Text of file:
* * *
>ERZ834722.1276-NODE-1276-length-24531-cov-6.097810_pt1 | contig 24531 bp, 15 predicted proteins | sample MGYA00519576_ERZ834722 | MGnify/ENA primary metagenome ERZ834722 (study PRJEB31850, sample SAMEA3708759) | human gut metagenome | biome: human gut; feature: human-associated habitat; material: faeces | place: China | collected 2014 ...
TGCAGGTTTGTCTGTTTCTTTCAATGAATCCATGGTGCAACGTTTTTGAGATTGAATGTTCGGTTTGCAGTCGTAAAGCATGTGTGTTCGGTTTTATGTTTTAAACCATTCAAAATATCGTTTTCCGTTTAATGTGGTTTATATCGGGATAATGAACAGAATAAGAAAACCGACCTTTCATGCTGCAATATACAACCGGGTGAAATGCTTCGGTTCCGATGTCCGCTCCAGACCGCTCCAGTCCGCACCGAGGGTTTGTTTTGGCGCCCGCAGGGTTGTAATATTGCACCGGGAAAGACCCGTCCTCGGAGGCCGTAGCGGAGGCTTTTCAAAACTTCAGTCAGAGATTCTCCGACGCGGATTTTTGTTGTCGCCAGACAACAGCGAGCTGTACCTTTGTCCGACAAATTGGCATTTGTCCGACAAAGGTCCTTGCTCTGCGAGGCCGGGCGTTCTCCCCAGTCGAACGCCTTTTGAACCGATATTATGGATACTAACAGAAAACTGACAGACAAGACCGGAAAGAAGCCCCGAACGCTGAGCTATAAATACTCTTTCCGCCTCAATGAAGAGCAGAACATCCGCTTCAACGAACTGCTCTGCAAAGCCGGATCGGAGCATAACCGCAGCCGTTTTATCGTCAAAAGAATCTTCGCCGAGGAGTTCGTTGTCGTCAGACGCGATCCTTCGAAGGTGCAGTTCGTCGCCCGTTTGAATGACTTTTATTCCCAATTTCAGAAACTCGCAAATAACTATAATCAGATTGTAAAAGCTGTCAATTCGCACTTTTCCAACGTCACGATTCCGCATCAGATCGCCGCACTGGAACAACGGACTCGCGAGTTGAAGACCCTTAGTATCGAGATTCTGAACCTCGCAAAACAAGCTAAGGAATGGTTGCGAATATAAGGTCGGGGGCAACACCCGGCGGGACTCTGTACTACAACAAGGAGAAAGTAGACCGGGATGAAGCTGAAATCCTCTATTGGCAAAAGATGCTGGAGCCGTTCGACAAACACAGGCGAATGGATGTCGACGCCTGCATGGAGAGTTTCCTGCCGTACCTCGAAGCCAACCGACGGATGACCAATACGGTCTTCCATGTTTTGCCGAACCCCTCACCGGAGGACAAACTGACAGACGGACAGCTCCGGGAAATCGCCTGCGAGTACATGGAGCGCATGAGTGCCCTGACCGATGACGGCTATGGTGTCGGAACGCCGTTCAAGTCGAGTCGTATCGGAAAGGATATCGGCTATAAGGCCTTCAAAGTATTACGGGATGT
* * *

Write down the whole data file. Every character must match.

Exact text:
>ERZ834722.1276-NODE-1276-length-24531-cov-6.097810_pt1 | contig 24531 bp, 15 predicted proteins | sample MGYA00519576_ERZ834722 | MGnify/ENA primary metagenome ERZ834722 (study PRJEB31850, sample SAMEA3708759) | human gut metagenome | biome: human gut; feature: human-associated habitat; material: faeces | place: China | collected 2014 ...
TGCAGGTTTGTCTGTTTCTTTCAATGAATCCATGGTGCAACGTTTTTGAGATTGAATGTTCGGTTTGCAGTCGTAAAGCATGTGTGTTCGGTTTTATGTTTTAAACCATTCAAAATATCGTTTTCCGTTTAATGTGGTTTATATCGGGATAATGAACAGAATAAGAAAACCGACCTTTCATGCTGCAATATACAACCGGGTGAAATGCTTCGGTTCCGATGTCCGCTCCAGACCGCTCCAGTCCGCACCGAGGGTTTGTTTTGGCGCCCGCAGGGTTGTAATATTGCACCGGGAAAGACCCGTCCTCGGAGGCCGTAGCGGAGGCTTTTCAAAACTTCAGTCAGAGATTCTCCGACGCGGATTTTTGTTGTCGCCAGACAACAGCGAGCTGTACCTTTGTCCGACAAATTGGCATTTGTCCGACAAAGGTCCTTGCTCTGCGAGGCCGGGCGTTCTCCCCAGTCGAACGCCTTTTGAACCGATATTATGGATACTAACAGAAAACTGACAGACAAGACCGGAAAGAAGCCCCGAACGCTGAGCTATAAATACTCTTTCCGCCTCAATGAAGAGCAGAACATCCGCTTCAACGAACTGCTCTGCAAAGCCGGATCGGAGCATAACCGCAGCCGTTTTATCGTCAAAAGAATCTTCGCCGAGGAGTTCGTTGTCGTCAGACGCGATCCTTCGAAGGTGCAGTTCGTCGCCCGTTTGAATGACTTTTATTCCCAATTTCAGAAACTCGCAAATAACTATAATCAGATTGTAAAAGCTGTCAATTCGCACTTTTCCAACGTCACGATTCCGCATCAGATCGCCGCACTGGAACAACGGACTCGCGAGTTGAAGACCCTTAGTATCGAGATTCTGAACCTCGCAAAACAAGCTAAGGAATGGTTGCGAATATAAGGTCGGGGGCAACACCCGGCGGGACTCTGTACTACAACAAGGAGAAAGTAGACCGGGATGAAGCTGAAATCCTCTATTGGCAAAAGATGCTGGAGCCGTTCGACAAACACAGGCGAATGGATGTCGACGCCTGCATGGAGAGTTTCCTGCCGTACCTCGAAGCCAACCGACGGATGACCAATACGGTCTTCCATGTTTTGCCGAACCCCTCACCGGAGGACAAACTGACAGACGGACAGCTCCGGGAAATCGCCTGCGAGTACATGGAGCGCATGAGTGCCCTGACCGATGACGGCTATGGTGTCGGAACGCCGTTCAAGTCGAGTCGTATCGGAAAGGATATCGGCTATAAGGCCTTCAAAGTATTACGGGATGT